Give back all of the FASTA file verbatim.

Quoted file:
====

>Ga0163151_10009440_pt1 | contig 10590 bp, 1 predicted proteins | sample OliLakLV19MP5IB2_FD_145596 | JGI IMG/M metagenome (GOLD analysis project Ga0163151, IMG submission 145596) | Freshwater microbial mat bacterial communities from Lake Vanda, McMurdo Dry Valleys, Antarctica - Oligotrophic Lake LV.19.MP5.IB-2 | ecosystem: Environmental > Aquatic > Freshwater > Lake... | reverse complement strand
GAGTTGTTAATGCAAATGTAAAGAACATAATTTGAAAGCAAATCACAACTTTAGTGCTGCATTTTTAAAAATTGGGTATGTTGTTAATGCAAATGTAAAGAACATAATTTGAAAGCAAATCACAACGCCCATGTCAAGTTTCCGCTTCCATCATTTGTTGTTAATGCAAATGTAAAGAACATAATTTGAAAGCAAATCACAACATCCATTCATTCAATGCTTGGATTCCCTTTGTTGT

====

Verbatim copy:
>Ga0163151_10009440_pt1 | contig 10590 bp, 1 predicted proteins | sample OliLakLV19MP5IB2_FD_145596 | JGI IMG/M metagenome (GOLD analysis project Ga0163151, IMG submission 145596) | Freshwater microbial mat bacterial communities from Lake Vanda, McMurdo Dry Valleys, Antarctica - Oligotrophic Lake LV.19.MP5.IB-2 | ecosystem: Environmental > Aquatic > Freshwater > Lake... | reverse complement strand
GAGTTGTTAATGCAAATGTAAAGAACATAATTTGAAAGCAAATCACAACTTTAGTGCTGCATTTTTAAAAATTGGGTATGTTGTTAATGCAAATGTAAAGAACATAATTTGAAAGCAAATCACAACGCCCATGTCAAGTTTCCGCTTCCATCATTTGTTGTTAATGCAAATGTAAAGAACATAATTTGAAAGCAAATCACAACATCCATTCATTCAATGCTTGGATTCCCTTTGTTGT